A top Democrat accused Republican Attorney General-elect Patrick Morrisey of preparing a U.S. House run before Morrisey begins his four-year term as the state's chief lawyer.
Derek Scarbro, state Democratic Party executive director, wondered aloud Wednesday about Morrisey's political intentions following Morrisey's eyebrow-raising press release about the federal fiscal cliff.
The attorney general-elect is apparently the only state official to issue such a statement. Morrisey does not take office until later this month.
Scarbro said he thinks dots connect to an eventual Morrisey run for Congress: Morrisey is outspoken on federal issues and has previously run for the U.S. House. That was more than a decade ago and in another state.
Morrisey, a New Jersey native, finished fourth in a field of four in New Jersey's 2000 Republican primary.
Morrisey, who worked in Washington through the beginning of this year's campaign, bought a house in this state's Eastern Panhandle in 2006. He lives in the 2nd Congressional District. Rep. Shelley Moore Capito, R-W.Va., said last month she would vacate her seat in that district to run for U.S. Senate in 2014. Sen. Jay Rockefeller, D-W.Va., currently occupies that Senate seat.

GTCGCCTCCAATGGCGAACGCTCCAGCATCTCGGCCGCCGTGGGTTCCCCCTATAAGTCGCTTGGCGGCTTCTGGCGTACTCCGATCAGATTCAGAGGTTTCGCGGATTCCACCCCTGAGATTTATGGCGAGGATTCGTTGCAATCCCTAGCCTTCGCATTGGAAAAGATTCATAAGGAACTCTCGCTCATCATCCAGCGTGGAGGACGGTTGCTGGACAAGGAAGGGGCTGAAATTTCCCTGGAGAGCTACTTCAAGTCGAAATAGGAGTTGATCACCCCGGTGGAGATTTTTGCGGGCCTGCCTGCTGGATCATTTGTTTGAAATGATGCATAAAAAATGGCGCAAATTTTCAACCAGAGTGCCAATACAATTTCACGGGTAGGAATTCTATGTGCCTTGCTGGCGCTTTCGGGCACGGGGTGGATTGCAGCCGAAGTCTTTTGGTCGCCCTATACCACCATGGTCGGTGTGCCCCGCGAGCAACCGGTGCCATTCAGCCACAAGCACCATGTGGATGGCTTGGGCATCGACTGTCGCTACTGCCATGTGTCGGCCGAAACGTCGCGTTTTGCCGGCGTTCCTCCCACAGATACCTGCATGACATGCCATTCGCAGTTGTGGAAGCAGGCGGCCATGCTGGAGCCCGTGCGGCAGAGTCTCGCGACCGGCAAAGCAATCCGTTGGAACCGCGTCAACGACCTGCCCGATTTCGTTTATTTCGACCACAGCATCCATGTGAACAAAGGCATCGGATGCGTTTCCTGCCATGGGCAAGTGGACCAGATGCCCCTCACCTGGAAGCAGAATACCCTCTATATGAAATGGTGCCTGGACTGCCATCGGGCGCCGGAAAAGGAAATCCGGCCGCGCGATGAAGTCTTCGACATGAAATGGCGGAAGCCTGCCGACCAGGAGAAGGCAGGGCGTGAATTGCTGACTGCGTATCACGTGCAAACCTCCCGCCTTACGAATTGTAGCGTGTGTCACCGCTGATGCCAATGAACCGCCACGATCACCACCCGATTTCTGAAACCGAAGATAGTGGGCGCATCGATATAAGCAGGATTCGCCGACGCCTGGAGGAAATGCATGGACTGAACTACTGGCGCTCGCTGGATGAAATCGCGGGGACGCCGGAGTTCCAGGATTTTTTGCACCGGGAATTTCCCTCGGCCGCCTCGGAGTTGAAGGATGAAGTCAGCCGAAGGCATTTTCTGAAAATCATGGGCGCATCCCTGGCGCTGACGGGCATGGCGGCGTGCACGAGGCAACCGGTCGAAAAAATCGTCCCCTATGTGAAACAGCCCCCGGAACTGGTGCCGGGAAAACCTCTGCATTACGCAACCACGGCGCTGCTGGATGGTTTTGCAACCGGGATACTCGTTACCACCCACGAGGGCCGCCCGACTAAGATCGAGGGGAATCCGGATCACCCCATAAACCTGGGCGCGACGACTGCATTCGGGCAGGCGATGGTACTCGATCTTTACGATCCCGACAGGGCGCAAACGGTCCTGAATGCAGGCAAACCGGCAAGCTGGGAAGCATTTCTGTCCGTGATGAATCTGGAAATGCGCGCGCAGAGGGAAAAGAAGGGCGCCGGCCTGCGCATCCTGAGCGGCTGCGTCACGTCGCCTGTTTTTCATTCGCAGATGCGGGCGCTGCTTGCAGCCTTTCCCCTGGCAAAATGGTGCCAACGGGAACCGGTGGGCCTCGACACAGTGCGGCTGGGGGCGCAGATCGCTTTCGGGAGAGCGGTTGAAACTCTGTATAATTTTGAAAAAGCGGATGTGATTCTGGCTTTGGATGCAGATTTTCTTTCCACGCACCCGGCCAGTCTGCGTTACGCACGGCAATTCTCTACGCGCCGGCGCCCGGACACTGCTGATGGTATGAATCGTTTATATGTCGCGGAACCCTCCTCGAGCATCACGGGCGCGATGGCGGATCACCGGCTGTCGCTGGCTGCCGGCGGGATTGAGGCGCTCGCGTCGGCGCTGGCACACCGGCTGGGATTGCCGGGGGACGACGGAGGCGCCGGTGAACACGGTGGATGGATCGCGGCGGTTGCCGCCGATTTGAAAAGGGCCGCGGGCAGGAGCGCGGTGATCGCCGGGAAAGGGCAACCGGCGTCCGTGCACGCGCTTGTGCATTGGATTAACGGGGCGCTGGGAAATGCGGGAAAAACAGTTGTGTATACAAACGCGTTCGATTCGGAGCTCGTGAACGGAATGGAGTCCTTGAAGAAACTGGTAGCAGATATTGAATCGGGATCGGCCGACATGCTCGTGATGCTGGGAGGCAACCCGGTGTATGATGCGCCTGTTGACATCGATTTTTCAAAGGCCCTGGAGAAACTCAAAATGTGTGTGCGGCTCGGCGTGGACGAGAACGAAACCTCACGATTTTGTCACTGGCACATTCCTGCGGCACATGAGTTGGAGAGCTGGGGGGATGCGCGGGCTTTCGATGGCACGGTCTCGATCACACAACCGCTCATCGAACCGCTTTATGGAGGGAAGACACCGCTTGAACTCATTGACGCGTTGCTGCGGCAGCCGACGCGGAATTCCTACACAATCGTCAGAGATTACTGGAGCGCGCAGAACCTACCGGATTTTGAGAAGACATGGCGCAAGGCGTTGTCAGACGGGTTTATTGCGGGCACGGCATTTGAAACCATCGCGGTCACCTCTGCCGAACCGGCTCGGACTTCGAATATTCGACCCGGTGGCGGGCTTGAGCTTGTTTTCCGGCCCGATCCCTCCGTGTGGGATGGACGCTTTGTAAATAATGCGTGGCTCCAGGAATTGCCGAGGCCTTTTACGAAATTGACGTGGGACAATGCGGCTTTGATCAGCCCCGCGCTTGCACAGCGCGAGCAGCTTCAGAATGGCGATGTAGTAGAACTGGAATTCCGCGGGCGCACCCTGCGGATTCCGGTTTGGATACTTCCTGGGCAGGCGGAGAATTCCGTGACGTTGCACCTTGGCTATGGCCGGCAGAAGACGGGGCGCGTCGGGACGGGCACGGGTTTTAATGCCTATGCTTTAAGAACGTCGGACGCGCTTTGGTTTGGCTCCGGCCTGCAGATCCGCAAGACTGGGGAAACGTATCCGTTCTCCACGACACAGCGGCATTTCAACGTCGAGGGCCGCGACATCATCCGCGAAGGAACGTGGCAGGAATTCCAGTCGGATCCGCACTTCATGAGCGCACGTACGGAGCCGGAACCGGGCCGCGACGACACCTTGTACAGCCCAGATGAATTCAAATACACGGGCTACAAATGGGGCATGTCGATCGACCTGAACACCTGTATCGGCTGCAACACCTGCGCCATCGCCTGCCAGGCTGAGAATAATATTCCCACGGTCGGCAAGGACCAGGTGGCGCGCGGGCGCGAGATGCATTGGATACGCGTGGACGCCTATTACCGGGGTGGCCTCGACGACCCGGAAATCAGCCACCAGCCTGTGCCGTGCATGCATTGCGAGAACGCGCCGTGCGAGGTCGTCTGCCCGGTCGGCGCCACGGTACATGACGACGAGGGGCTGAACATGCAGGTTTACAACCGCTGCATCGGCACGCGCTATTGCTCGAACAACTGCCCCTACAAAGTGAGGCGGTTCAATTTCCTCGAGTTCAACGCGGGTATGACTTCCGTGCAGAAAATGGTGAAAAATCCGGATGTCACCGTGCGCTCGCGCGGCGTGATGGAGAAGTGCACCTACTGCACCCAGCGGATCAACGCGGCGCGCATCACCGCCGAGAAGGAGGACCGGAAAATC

Rockefeller has yet to make clear if he will run for re-election.
Morrisey's successful campaign last year revolved around his charge that incumbent Democratic Attorney General Darrell McGraw did too little to challenge President Barack Obama and federal laws and regulations.
So, his statement on a federal issue is not unusual, but other major players in West Virginia - including Gov. Earl Ray Tomblin - did not release statements on the fiscal cliff this week. Tomblin's last written statement on the fiscal cliff came in early December when he and 10 other governors wrote letters to Washington officials urging them to find a "balanced solution" to the nation's budget.
By contrast, Morrisey issued a statement Tuesday afternoon denouncing a fiscal cliff deal and lacerating Washington lawmakers.
"After reading the legislation that passed the U.S. Senate, I am appalled that this agreement does not make any progress to reduce federal spending," Morrisey said in the statement, which ended with an explanation of why it was relevant for an attorney general to care about federal issues.